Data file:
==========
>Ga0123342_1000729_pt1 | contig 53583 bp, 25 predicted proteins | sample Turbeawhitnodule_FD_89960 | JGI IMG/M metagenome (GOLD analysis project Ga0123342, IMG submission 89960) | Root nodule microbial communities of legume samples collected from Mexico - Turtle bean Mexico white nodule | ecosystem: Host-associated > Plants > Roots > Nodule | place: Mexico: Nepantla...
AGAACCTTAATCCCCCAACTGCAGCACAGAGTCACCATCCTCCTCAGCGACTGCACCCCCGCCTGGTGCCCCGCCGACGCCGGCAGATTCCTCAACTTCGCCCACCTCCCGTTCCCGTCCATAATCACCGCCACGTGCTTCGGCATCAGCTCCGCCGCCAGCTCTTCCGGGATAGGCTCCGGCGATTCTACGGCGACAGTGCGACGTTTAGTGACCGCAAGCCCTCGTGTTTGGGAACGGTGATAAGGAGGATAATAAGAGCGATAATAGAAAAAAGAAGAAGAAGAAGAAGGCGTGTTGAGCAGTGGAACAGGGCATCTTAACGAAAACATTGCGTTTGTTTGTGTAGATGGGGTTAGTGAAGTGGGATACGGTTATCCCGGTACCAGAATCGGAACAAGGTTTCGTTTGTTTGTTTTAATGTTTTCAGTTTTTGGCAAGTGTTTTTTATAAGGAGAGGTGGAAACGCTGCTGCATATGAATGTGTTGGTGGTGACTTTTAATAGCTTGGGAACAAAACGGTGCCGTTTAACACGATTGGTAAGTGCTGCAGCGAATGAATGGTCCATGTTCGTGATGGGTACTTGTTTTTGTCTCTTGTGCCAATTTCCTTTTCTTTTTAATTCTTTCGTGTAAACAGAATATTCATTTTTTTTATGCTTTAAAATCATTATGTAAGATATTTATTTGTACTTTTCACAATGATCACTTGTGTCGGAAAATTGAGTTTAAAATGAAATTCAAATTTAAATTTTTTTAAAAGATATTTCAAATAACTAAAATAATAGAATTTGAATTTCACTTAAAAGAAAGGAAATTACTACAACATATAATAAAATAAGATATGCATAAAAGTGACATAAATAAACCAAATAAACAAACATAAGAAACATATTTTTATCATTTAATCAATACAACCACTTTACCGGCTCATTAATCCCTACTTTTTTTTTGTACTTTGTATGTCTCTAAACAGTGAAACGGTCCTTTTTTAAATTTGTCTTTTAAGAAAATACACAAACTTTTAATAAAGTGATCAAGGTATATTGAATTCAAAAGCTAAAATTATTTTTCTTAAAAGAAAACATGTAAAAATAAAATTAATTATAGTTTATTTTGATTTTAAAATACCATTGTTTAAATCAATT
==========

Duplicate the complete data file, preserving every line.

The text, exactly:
>Ga0123342_1000729_pt1 | contig 53583 bp, 25 predicted proteins | sample Turbeawhitnodule_FD_89960 | JGI IMG/M metagenome (GOLD analysis project Ga0123342, IMG submission 89960) | Root nodule microbial communities of legume samples collected from Mexico - Turtle bean Mexico white nodule | ecosystem: Host-associated > Plants > Roots > Nodule | place: Mexico: Nepantla...
AGAACCTTAATCCCCCAACTGCAGCACAGAGTCACCATCCTCCTCAGCGACTGCACCCCCGCCTGGTGCCCCGCCGACGCCGGCAGATTCCTCAACTTCGCCCACCTCCCGTTCCCGTCCATAATCACCGCCACGTGCTTCGGCATCAGCTCCGCCGCCAGCTCTTCCGGGATAGGCTCCGGCGATTCTACGGCGACAGTGCGACGTTTAGTGACCGCAAGCCCTCGTGTTTGGGAACGGTGATAAGGAGGATAATAAGAGCGATAATAGAAAAAAGAAGAAGAAGAAGAAGGCGTGTTGAGCAGTGGAACAGGGCATCTTAACGAAAACATTGCGTTTGTTTGTGTAGATGGGGTTAGTGAAGTGGGATACGGTTATCCCGGTACCAGAATCGGAACAAGGTTTCGTTTGTTTGTTTTAATGTTTTCAGTTTTTGGCAAGTGTTTTTTATAAGGAGAGGTGGAAACGCTGCTGCATATGAATGTGTTGGTGGTGACTTTTAATAGCTTGGGAACAAAACGGTGCCGTTTAACACGATTGGTAAGTGCTGCAGCGAATGAATGGTCCATGTTCGTGATGGGTACTTGTTTTTGTCTCTTGTGCCAATTTCCTTTTCTTTTTAATTCTTTCGTGTAAACAGAATATTCATTTTTTTTATGCTTTAAAATCATTATGTAAGATATTTATTTGTACTTTTCACAATGATCACTTGTGTCGGAAAATTGAGTTTAAAATGAAATTCAAATTTAAATTTTTTTAAAAGATATTTCAAATAACTAAAATAATAGAATTTGAATTTCACTTAAAAGAAAGGAAATTACTACAACATATAATAAAATAAGATATGCATAAAAGTGACATAAATAAACCAAATAAACAAACATAAGAAACATATTTTTATCATTTAATCAATACAACCACTTTACCGGCTCATTAATCCCTACTTTTTTTTTGTACTTTGTATGTCTCTAAACAGTGAAACGGTCCTTTTTTAAATTTGTCTTTTAAGAAAATACACAAACTTTTAATAAAGTGATCAAGGTATATTGAATTCAAAAGCTAAAATTATTTTTCTTAAAAGAAAACATGTAAAAATAAAATTAATTATAGTTTATTTTGATTTTAAAATACCATTGTTTAAATCAATT